Most Washington area financial institutions are planning to offer the new 2 1/2-year certificate of deposit that makes its debut today.

The certificate, which will be sold in denominations as low as $100, will enable small savers to receive over 10 percent interest on their money.

A random telephone survey of 10 savings and loan associations and 10 banks revealed that all of the savings institutions and 80 percent of the banks questioned intend to sell the new certificate.

Four out of five thrifts have set their minimum requirements at $100. Perpetual, the area's largest savings and loan, has established a minimum of $1,000. Jefferson Federal says it will offer a three-year certificate at the 2 1/2-year rate.

Of the banks surveyed, two replied they were still undecided whether to offer the ceritificate and another had not yet set its minimum deposit. Those responding all said they would charge $500, except Dominion National which will open a 30-month account for just $100.

The interest rate is determined by that of Treasury securities of the same maturity and is subject to change once a month for new issues. The initial certificates sold by thrifts will have a rate of 10.4 percent; those by banks will pay 10.15 percent. Compounding is permitted.

Federal financial regulators announced the new certificate in mid-December. It is expected to be more popular than four-year certificates -- last year's first attemt to offer small savers market rates -- because it does not require people to tie up their money for as long.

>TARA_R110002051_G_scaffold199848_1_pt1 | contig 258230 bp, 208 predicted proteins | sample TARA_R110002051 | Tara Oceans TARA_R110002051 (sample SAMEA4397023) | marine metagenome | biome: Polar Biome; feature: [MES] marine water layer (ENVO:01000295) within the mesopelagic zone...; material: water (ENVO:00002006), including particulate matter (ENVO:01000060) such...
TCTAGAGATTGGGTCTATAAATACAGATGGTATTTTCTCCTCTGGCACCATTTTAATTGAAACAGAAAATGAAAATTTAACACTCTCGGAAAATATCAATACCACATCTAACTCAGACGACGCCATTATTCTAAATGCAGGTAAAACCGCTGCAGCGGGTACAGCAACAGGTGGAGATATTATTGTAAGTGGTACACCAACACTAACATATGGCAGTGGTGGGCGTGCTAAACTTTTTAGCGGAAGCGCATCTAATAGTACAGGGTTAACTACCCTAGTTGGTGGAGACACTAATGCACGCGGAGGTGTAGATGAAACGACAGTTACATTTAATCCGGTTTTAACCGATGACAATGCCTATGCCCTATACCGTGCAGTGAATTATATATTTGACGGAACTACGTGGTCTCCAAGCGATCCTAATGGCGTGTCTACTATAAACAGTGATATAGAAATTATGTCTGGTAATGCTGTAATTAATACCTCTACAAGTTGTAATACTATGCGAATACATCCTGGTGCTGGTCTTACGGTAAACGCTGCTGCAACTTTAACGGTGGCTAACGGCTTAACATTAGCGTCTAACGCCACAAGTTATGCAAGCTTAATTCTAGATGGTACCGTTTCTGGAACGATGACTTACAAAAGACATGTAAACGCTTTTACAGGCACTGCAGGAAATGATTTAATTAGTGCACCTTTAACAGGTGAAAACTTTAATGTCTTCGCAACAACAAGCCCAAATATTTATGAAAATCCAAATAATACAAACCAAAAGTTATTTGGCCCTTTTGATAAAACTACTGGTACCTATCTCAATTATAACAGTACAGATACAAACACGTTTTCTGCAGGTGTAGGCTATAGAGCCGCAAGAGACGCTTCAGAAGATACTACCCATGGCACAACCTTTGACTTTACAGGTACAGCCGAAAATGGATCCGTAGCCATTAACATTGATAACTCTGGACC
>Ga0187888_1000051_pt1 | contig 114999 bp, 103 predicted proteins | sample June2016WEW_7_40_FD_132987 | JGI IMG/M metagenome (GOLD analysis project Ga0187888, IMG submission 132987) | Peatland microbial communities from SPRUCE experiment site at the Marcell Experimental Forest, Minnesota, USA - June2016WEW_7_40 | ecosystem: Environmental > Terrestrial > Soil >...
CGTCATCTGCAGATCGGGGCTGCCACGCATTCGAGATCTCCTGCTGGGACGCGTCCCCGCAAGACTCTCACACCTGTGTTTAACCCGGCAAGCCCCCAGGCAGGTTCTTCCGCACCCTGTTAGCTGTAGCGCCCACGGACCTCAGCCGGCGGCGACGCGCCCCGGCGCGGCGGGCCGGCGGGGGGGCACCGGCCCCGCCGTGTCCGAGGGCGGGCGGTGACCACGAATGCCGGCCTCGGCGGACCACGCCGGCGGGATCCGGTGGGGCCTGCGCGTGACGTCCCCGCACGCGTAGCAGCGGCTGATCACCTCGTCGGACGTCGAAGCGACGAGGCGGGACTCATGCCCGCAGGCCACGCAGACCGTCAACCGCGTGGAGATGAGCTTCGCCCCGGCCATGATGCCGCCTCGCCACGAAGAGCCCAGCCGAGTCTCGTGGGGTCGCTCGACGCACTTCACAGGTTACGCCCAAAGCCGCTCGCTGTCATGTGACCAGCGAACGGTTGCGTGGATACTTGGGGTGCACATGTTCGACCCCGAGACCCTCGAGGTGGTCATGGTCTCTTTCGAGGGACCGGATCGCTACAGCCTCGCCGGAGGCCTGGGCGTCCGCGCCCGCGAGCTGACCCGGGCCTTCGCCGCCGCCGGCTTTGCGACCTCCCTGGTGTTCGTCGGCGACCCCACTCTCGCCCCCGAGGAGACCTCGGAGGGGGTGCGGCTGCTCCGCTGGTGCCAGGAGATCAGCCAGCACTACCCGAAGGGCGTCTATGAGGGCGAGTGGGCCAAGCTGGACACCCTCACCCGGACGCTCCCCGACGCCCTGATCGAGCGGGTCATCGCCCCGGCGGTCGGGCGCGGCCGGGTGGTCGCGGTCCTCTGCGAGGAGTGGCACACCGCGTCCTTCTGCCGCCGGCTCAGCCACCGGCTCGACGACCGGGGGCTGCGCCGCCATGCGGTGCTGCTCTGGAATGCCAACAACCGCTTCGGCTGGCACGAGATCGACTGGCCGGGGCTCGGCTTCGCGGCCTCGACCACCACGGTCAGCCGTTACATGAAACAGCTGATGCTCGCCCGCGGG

Also, the four-year certificate was introduced at a time when interest rates were still rising.

"In order for this (2 1/2-year certificate) to have a significant impact, there must be a broad public perception that interest rates are past their peak and on the way down," said Saul B. Klaman, president of the National Association of Mutual Savings Banks.

These new variable-rate certificates, along with the recently announced short-term renegotiated mortgage, are designed to restore stability to the housing market by increasing savings deposits and thus boosting the amount of money available for mortgages.